HMG is already spending a reputed £7k PER DAY per 'consultant' for the UK's Covid-19 Test Track and Trace 'world beating' system. We cannot afford yet more wild goose chasing, thanks.

      I cannot help feeling that this is basically a test of pubic attitude towards backdoored encryption products, as the various security agencies, GCHQ, NSA etc. will have undoubtedly informed their ministerial bosses that what they claim to want is not technically possible.

      I also wonder whether it would apply to the banking sector and businesses using encrypted VPNs for secure communications between sites of company sensitive information. I wonder whether the powers that be asking for this have considered the possible court case where someone is charged with releasing company data that affects share dealing prices, but claims the backdoored encryption was responsible and sues the government.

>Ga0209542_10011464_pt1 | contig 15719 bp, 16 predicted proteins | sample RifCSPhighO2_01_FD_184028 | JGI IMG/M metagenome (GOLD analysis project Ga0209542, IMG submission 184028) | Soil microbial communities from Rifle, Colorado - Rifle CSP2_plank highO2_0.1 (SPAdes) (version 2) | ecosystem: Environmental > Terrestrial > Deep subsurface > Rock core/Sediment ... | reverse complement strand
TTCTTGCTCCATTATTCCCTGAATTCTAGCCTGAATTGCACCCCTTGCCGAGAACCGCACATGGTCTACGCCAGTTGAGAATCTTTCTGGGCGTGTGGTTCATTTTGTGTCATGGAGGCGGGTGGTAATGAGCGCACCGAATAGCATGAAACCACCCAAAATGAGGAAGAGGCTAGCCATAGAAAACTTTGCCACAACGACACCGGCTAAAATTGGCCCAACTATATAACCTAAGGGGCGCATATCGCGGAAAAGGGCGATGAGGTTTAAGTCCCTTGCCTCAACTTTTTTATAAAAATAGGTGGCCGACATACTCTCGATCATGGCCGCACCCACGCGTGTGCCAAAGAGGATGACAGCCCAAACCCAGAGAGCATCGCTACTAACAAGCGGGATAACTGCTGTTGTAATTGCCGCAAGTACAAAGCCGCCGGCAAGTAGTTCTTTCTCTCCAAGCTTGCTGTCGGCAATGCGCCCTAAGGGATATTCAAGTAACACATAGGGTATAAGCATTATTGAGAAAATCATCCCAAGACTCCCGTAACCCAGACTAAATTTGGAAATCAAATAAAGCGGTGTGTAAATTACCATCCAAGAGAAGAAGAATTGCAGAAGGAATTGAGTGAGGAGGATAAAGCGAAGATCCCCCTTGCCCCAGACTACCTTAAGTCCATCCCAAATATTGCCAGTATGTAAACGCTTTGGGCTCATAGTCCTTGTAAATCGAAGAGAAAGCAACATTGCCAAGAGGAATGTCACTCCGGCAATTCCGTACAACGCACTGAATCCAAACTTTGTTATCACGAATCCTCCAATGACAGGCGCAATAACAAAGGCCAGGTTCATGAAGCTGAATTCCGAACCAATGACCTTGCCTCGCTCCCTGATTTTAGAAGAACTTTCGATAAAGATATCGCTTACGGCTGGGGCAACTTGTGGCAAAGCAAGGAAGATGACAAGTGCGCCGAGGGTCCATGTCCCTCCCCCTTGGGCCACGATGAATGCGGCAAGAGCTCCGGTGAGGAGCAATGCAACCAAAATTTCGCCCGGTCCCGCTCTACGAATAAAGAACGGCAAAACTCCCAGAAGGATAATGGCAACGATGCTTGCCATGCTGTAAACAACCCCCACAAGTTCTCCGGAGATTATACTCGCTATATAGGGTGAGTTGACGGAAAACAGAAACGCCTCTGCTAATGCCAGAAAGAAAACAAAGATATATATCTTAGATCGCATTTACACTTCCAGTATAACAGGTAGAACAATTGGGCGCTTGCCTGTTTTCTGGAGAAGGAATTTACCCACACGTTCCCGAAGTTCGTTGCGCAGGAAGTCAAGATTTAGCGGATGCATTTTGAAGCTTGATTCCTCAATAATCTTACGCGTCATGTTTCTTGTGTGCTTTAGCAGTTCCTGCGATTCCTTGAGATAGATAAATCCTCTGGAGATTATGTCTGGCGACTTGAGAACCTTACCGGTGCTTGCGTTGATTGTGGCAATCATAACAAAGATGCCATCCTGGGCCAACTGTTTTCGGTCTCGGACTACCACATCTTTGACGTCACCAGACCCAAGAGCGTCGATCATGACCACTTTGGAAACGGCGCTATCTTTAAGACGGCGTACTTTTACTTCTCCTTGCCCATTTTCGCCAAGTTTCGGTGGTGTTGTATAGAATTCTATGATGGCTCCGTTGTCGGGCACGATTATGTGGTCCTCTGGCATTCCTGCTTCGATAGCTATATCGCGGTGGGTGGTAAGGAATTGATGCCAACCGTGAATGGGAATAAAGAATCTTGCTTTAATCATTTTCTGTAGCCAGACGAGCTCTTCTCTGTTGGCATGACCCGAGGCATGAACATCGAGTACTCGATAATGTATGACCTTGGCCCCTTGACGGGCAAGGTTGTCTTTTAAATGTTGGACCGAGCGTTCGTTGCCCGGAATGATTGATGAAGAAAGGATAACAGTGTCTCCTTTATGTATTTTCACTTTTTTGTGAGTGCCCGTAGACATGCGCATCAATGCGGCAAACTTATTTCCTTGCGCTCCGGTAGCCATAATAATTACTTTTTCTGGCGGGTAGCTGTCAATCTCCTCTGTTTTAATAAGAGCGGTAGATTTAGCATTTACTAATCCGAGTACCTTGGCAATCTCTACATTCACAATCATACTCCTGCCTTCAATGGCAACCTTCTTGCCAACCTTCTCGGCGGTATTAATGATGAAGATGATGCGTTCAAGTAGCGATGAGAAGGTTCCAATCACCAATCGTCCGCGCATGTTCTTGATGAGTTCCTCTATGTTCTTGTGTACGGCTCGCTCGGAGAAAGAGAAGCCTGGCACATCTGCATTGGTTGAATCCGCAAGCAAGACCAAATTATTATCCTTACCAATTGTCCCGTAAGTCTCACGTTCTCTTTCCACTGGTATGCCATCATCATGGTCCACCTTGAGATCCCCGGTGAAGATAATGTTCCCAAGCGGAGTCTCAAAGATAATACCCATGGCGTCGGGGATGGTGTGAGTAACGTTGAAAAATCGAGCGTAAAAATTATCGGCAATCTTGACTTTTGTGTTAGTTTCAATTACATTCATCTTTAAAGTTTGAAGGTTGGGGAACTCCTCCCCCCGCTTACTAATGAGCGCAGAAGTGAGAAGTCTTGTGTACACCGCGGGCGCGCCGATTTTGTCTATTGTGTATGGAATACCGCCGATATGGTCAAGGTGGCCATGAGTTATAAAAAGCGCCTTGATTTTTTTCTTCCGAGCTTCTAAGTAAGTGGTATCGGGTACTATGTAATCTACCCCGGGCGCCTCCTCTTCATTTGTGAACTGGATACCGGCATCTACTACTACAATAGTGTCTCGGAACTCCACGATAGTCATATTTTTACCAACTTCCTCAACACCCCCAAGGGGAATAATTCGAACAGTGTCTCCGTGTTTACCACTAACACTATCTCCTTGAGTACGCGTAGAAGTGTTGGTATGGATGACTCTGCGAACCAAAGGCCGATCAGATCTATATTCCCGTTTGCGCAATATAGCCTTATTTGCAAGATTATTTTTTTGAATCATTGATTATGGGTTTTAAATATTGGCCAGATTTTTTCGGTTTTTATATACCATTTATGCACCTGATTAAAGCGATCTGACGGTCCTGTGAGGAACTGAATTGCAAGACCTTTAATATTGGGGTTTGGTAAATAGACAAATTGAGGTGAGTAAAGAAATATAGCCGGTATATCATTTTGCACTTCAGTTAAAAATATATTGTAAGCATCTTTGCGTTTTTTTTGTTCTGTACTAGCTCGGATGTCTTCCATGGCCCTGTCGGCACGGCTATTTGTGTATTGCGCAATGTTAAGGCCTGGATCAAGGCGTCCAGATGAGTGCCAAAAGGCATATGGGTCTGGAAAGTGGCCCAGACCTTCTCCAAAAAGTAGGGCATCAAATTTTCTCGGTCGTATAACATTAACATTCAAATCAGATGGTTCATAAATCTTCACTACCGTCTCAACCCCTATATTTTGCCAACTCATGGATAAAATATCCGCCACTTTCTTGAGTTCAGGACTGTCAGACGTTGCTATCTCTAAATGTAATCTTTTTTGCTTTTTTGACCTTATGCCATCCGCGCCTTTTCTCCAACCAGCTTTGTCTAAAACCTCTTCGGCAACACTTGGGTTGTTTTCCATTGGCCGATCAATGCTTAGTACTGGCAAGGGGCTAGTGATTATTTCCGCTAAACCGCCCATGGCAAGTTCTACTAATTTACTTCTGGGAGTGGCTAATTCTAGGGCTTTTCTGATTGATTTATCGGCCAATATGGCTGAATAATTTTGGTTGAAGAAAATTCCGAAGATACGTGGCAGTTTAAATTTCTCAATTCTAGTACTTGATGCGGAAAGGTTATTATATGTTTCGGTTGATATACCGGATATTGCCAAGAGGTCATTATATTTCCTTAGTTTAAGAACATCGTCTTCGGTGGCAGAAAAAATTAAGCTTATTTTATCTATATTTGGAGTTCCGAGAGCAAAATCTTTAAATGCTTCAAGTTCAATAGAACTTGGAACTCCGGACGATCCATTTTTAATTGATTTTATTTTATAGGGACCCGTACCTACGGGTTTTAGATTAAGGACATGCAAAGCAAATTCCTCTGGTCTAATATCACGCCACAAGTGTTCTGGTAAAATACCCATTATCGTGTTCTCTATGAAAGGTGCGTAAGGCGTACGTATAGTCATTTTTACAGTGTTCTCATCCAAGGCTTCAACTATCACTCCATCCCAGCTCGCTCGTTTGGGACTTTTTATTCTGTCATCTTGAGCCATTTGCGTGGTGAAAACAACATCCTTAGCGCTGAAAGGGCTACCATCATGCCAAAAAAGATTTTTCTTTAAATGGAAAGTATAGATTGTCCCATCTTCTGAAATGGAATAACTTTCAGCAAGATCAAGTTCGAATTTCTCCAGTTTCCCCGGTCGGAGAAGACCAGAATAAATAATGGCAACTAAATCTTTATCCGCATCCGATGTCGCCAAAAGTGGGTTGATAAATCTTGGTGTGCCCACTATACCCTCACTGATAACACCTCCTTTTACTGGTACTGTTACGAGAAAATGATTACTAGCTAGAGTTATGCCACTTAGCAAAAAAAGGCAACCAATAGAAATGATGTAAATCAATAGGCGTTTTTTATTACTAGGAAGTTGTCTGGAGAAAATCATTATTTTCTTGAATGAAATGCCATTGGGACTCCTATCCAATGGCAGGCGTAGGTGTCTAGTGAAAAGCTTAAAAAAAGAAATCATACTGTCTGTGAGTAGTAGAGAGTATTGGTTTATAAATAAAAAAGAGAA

1. NetBlackOps Bronze badge

        Re: Put your money where your mouth is.

        Given how interested nation-states are in commercial data, of course they want the content of VPN traffic. The US used to assert that commercial data was not collected by their intelligence agencies which "lie" held up until it came out that the US Trade Representative was on the Top Secret and SAP/SAR distribution lists. Oops.

    2. Someone Else Silver badge

      @Dr. Syntax -- Re: Put your money where your mouth is.

      Instead of complaining nobody will do it for you commission someone to provide software to do this.

      Hello, Doctor. I like this. In fact, how 'bout we up the ante a bit? We'll use this mythic software to encrypt the account number of some bank account that holds 1000 bitcoin, and a verified copy of the pee-pee tape. Should1 this be cracked, the cracker gets to keep the 1000 bitcoin, and may distribute the pee-pee tape as s/he sees fit, without any recrimination.